It had been the most difficult of months at Manhattan Eye, Ear and Throat Hospital. The death of novelist Olivia Goldsmith, who had gone there for elective facial surgery on January 7 and entered an irreversible coma within hours, became national news. Figuring out which of the well-known surgeons who work there had operated on her became a dark guessing game from Tribeca to Scarsdale. And Goldsmith herself would have been embarrassed to write an ending so baldly and tragically ironic: checking in to look more youthful—and never checking out.
Just as it seemed the storm was about to subside, the situation got worse. On February 16, a second woman, Susan Malitz, the 54-year-old wife of Connecticut urologist Alan J. Malitz and daughter-in-law of psychiatrist Sidney Malitz, died during a face-lift. And unlike in the Goldsmith case, where the surgeon turned out to be Norman Pastorek, a highly respected but relatively low-key otolaryngologist, Malitz’s doctor was Sherrell Aston, the hospital’s plastic-surgery chairman, widely considered to be one of the two or three most skilled facial sculptors in New York (who worked in tandem with veteran anesthesiologist Gary Mellen, a favorite with the hospital’s doctors). Aston has worked on some of the most famous faces in the world—Catherine Deneuve, Anna Wintour, Pamela Harriman, and Tipper Gore are reportedly four of his patients. In addition to being a fixture on Manhattan’s A-list social circuit with a much-photographed socialite wife of his own, Muffie Potter Aston, he is considered one of the field’s top academicians. Aston is one of the only practicing aesthetic surgeons to be a full professor of surgery—at NYU—and he runs the industry’s annual New York–based symposium. According to one doctor, “There’s nothing more humbling than surgery. You can be at the top of your game and performing the simplest operation, and some freak accident or reaction can occur that has nothing to do with you.”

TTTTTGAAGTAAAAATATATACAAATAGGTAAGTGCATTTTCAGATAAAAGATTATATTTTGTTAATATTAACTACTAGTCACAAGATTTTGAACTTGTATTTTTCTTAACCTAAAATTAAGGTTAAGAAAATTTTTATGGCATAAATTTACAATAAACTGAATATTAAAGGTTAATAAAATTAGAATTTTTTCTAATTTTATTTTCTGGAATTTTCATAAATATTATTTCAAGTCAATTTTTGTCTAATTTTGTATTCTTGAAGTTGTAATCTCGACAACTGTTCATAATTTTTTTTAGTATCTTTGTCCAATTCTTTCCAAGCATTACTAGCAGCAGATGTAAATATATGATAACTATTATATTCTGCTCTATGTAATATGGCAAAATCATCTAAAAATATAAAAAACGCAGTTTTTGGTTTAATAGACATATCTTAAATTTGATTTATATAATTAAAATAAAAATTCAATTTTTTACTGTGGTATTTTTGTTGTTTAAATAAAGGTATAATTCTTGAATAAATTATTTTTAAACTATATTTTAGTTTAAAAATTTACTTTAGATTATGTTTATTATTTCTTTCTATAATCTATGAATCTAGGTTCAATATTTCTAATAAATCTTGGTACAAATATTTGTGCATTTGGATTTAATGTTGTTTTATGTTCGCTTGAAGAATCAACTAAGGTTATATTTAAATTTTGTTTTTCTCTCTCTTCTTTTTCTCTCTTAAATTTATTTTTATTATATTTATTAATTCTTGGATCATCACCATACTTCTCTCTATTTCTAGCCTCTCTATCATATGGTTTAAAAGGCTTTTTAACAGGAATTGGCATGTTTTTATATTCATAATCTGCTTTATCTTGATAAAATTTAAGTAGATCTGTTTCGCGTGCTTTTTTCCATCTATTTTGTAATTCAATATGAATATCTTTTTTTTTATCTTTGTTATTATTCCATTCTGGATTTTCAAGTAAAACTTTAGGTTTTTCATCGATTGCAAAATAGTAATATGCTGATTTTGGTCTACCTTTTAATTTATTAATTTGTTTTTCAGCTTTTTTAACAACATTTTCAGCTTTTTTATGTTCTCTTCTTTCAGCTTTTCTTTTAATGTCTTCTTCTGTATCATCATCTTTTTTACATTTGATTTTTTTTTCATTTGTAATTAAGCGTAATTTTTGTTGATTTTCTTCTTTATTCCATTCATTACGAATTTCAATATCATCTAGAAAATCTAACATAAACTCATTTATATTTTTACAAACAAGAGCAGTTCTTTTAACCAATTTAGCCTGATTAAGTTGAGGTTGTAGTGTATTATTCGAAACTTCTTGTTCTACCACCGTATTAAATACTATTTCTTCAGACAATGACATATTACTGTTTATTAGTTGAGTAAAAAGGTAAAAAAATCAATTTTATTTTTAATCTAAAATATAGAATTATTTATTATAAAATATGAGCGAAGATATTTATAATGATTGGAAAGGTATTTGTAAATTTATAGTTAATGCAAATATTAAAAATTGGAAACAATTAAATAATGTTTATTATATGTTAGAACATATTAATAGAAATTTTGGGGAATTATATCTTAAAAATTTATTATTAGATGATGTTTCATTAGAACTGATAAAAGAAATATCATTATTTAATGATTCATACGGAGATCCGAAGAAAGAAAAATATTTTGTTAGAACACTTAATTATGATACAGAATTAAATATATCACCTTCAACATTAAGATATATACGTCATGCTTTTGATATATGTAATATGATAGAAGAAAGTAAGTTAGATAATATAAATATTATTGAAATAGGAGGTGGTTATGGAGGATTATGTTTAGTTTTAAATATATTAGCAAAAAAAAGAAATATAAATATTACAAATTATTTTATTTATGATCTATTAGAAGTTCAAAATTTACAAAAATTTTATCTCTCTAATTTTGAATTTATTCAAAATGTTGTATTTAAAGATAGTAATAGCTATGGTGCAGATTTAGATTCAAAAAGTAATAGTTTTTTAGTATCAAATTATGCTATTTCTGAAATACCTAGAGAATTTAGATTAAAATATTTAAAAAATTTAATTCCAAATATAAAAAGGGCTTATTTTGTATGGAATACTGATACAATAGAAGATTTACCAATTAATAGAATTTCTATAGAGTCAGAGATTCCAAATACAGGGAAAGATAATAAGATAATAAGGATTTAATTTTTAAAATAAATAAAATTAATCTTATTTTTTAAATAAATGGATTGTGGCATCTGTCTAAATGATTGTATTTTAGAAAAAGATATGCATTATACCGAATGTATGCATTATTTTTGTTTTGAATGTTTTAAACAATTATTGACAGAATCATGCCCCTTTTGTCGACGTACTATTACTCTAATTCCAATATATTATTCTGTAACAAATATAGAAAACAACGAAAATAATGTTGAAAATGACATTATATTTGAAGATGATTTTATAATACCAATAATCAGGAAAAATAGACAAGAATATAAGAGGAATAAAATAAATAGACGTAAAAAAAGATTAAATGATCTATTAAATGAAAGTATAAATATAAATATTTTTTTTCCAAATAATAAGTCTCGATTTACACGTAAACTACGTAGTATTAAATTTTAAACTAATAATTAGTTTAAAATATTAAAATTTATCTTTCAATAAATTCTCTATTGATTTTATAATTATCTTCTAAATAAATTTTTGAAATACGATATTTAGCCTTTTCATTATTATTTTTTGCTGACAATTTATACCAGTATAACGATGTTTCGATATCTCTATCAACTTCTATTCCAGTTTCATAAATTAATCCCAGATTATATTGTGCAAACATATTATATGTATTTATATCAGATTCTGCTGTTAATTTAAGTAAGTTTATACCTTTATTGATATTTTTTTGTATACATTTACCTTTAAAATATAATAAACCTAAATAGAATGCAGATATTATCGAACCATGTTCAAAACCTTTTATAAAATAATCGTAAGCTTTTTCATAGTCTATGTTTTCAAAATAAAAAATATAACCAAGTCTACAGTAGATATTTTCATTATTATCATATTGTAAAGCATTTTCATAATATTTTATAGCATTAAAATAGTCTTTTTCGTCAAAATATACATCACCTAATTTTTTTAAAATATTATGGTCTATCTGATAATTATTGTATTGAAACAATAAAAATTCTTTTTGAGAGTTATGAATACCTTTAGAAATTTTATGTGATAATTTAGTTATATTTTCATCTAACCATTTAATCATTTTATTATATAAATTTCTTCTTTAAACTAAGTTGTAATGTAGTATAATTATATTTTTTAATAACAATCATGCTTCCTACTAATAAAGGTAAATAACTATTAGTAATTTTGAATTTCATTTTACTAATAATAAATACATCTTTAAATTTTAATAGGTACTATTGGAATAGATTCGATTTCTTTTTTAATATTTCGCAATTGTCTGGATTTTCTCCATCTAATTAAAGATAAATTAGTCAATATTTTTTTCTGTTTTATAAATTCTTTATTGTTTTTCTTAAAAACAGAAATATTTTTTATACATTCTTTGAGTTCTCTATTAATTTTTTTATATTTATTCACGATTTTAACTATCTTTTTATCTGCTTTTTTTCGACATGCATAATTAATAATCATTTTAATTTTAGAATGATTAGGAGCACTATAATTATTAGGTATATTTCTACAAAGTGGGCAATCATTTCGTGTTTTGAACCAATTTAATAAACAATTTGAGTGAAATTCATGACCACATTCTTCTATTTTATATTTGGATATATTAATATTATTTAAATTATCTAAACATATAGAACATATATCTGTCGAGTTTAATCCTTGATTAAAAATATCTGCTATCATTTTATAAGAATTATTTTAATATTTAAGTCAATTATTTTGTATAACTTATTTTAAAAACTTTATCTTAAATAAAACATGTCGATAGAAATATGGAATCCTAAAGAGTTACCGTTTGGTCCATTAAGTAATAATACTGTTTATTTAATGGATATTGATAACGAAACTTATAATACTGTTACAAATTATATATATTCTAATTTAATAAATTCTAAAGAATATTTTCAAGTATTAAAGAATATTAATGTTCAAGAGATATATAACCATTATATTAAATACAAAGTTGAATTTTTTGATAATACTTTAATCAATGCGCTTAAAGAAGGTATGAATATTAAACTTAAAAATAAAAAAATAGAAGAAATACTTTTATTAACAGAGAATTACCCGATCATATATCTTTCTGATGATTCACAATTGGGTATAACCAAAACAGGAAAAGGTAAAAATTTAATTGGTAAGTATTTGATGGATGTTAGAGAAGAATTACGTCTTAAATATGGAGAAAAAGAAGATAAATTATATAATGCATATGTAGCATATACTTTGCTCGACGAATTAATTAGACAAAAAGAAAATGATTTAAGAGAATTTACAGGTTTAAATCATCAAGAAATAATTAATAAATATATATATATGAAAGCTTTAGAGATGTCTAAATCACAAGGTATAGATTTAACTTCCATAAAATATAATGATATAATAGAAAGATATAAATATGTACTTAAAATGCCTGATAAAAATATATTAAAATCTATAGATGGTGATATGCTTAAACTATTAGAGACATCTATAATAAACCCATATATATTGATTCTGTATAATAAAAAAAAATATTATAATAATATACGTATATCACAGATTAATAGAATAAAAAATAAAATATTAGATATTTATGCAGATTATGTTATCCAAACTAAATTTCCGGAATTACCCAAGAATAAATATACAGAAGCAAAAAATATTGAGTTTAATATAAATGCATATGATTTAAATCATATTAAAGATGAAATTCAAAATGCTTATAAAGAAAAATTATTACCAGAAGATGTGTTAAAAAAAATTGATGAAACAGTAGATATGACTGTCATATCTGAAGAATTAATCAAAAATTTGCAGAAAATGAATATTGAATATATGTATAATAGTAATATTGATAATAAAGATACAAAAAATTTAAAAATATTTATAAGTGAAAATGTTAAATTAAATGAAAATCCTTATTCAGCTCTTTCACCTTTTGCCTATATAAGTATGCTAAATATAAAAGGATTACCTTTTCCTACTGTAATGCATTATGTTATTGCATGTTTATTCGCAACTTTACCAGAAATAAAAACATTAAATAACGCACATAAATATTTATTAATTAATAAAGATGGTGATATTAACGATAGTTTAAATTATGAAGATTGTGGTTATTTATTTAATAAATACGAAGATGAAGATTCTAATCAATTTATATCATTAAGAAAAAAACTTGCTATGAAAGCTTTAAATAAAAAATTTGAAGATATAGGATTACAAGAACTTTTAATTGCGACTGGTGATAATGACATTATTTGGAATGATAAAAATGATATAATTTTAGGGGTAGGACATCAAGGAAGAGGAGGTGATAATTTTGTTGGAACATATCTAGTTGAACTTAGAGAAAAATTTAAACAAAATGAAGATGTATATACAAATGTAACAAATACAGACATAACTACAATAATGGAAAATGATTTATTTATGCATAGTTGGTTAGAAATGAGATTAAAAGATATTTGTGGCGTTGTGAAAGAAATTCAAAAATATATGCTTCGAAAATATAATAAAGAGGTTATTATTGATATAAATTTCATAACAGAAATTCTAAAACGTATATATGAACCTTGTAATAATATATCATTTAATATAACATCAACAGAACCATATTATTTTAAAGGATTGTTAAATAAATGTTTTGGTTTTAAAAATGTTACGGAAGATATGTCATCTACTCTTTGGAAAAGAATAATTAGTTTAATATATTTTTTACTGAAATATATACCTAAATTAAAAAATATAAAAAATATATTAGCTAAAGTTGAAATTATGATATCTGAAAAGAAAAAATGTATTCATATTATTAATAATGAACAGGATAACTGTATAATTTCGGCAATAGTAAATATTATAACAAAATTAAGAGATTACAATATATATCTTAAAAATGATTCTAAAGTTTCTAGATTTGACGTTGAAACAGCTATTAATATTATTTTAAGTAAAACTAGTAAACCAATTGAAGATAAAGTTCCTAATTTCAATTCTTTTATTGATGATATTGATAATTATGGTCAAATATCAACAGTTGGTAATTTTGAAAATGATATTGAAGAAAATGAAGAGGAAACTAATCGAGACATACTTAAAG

The hospital Aston heads is a cliquish place where most of the city’s top cosmetic doctors work—including Daniel Baker, Alan Matarasso, Gerald Pitman, and Nicolas Tabbal—popping into each other’s operating rooms on a regular basis. But after Malitz’s death, Aston’s operating room was taped over like a crime scene. State investigators—called in by the hospital—were inside, local news crews were stationed outside, and doctors from a peer group called the American Medical Foundation were conducting their own explorations. Crisis-communications firm GCI Group, which has worked on crises like Firestone’s tire recall and the British Tourist Authority’s troubles with a foot-and-mouth disease scare, kicked into gear. “It’s a great hospital and a damn good brand. They are very sad about this,” says GCI’s point man in the case, Ray Kerins. This was not meeth’s first crisis. Two years ago, the hospital was shut down for a week during the anthrax scare when an exposed employee died there. Cynics then predicted the institution’s demise. But within weeks, the schedule was full.